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Legal moves snarl English-only proposal

Saturday, November 22, 2008

Legal moves snarl English-only proposal
Metro calls for measure on ballot despite lawsuit
By Janell Ross • THE TENNESSEAN • November 22, 2008

A judge could decide early next week whether to block a vote on an amendment that would force all Metro Nashville government business to be done in English.

Davidson County voters are set to consider the charter amendment on a Jan. 22 ballot. It would bar Metro government from providing translators or offering services or publications in languages other than English unless the council votes to make exceptions. A second measure on the same ballot would open the way for more frequent petition-driven Metro charter amendments.


Early voting in the two-issue special election, which carries an estimated $300,000 price tag, is slated to begin Jan. 2. But this week, a flurry of new legal maneuvers and arguments emerged in the 2-year-old debate about language in Nashville.

On Friday, attorneys representing plaintiff Rosa Quinteros asked a Davidson County Chancery Court judge to temporarily halt all election preparations. Attorney David Randolph Smith also called on the court to set a hearing as soon as possible to consider Quinteros' lawsuit against Metro Nashville over whether the English-only measure is even constitutional and whether it asks government to overstep its bounds.

The measure would bar Quinteros, an El Salvadoran immigrant with limited English proficiency, from communicating with local government, Smith said. It also calls on a local government to treat those with limited English proficiency differently from others, he said.

"Free speech applies to every person in the United States, foreign-born, native or alien … ," said Smith. "Just because you can get 5,000 signatures from people saying Kurdish people can't vote or red-headed people can't vote, you can't put it on the ballot. There is a limit."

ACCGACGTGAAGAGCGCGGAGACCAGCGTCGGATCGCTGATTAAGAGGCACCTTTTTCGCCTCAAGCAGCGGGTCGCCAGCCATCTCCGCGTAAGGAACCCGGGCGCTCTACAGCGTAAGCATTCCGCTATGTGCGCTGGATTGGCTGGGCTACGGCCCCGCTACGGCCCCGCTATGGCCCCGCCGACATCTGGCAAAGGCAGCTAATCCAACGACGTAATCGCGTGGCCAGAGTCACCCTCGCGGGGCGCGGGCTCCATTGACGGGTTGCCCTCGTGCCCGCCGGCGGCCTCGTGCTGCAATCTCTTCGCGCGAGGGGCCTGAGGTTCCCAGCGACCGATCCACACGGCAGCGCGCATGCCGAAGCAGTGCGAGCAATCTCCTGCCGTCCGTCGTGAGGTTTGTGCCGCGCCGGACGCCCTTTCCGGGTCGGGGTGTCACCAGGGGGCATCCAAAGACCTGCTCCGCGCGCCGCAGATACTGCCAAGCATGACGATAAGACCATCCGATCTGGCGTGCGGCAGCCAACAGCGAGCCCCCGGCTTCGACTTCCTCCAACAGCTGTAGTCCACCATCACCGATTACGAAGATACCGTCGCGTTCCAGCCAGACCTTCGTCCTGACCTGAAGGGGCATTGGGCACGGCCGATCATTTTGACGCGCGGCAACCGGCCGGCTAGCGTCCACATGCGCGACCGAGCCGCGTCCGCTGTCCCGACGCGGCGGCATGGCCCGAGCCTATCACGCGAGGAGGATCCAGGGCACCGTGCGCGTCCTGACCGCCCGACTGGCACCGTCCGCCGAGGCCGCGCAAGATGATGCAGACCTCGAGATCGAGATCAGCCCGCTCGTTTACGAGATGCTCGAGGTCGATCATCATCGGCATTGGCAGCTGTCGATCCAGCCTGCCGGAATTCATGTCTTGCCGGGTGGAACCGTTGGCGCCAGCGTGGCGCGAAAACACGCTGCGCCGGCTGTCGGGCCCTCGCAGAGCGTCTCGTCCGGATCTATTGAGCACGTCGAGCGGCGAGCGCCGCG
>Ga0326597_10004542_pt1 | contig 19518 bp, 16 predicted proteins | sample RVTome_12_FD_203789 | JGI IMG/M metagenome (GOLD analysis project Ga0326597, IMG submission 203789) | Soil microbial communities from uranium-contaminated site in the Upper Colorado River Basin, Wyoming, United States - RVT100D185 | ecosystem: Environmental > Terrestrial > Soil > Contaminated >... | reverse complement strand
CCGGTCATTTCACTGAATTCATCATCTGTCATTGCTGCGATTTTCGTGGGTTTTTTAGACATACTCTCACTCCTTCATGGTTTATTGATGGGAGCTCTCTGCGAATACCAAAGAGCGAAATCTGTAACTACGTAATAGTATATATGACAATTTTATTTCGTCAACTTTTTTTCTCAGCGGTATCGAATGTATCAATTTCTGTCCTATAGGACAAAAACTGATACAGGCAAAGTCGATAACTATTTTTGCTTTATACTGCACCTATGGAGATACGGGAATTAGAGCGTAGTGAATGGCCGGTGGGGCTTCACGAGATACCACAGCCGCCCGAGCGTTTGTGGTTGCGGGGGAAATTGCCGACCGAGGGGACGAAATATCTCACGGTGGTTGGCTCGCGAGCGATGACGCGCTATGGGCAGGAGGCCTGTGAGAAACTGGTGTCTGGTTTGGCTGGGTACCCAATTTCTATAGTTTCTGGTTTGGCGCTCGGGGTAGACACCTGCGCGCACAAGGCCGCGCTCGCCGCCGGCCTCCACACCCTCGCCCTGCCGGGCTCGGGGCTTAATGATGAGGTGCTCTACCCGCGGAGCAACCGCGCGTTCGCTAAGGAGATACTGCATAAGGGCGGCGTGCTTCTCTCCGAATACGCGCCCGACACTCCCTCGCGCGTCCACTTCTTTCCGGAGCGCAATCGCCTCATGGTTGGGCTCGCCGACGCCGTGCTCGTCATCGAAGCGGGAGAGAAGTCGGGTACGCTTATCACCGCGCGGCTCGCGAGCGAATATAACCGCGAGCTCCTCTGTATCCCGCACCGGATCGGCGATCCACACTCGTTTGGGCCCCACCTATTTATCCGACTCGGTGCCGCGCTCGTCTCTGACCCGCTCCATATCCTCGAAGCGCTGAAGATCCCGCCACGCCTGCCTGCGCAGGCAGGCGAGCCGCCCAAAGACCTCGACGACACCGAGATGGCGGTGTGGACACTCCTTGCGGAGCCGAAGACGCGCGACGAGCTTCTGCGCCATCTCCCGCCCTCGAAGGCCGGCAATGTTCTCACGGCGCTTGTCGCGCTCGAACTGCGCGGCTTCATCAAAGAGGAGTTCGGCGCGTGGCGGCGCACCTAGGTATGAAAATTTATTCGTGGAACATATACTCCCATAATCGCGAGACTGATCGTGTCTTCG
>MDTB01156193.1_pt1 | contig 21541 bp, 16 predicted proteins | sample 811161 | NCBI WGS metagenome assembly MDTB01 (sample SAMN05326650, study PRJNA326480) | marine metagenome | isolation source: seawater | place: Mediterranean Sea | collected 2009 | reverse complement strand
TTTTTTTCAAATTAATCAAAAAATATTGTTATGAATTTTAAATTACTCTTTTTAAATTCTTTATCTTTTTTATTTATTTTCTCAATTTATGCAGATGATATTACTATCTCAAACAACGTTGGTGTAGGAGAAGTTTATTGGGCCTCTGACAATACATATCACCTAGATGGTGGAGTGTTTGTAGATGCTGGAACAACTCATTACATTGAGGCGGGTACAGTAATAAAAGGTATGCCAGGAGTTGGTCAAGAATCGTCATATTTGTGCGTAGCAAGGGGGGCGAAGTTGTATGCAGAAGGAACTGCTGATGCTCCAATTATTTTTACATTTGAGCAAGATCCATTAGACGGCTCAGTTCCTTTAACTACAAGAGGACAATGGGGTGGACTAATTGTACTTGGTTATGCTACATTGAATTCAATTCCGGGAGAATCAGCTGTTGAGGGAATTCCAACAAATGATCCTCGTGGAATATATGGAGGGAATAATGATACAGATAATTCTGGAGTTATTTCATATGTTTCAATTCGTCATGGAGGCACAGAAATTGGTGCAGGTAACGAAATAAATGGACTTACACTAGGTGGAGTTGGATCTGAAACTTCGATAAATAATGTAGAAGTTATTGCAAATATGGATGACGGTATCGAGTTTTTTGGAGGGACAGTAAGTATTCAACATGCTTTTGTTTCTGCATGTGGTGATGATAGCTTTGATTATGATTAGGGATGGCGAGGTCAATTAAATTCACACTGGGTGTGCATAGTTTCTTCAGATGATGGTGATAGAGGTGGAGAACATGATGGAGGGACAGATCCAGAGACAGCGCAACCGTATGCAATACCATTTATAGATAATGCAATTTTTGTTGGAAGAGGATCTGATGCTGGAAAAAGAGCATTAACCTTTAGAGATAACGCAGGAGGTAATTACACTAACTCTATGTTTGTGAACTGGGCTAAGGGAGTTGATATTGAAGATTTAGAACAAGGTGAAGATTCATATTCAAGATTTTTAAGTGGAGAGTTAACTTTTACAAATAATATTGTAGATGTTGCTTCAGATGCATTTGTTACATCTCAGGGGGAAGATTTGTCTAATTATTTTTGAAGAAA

Councilman Eric Crafton, the driving force behind the measure, could not be reached for comment Friday. An attorney representing Crafton and proponents of the English-only measure said voters do have a right to consider the measure, and it does not violate anyone's right to free speech or ask Metro government to overstep its authority.

"They seem to be suggesting that people don't have a right to amend their government," Jim Roberts said. "The truth is that the people have the right and the power to abolish the Metro government or direct it in the way they see fit."

Metro's legal department filed documents with the court Friday describing the English-only measure as unconstitutional but calling for it to appear on the Jan. 22 ballot anyway.

"We can't discuss the details of our claims now that litigation has begun," said James Charles, an attorney with the city. "But we do dispute that they can bring this type of action before the referendum."

Metro also asked the court Friday to officially bring Crafton into the court case.

The latest chapter in the English-language saga began Wednesday when Quinteros, an immigrant living in Davidson County and granted temporary asylum status by the U.S. government, filed suit against Metro Government and the Davidson County Election Commission.

Roberts said he suspects Quinteros is a political puppet being used by opponents of the English-only measure who fear that they cannot defeat it at the ballot box. The move will backfire, he said.

"I think there is going to be some backlash at immigrants for this," he said. "Here's a woman to whom we've stretched out our hand, and she's kicked us in the shins."

Attorneys shield client
On Friday, Quinteros's attorneys declined to make their client available for comment because of fears she may be harassed. She also didn't return a message left at her home.

Smith described his client a feisty and brave woman who is concerned about the impact of the English-only measure. The case is not an outgrowth of any existing effort to defeat the English-only measure, Smith said.

A quick search of the Web produced a variety of comments, threatening and otherwise, about the suit and Quinteros.

Contact Janell Ross can be reached at 615-726-5982 or jross1@tennessean.com.

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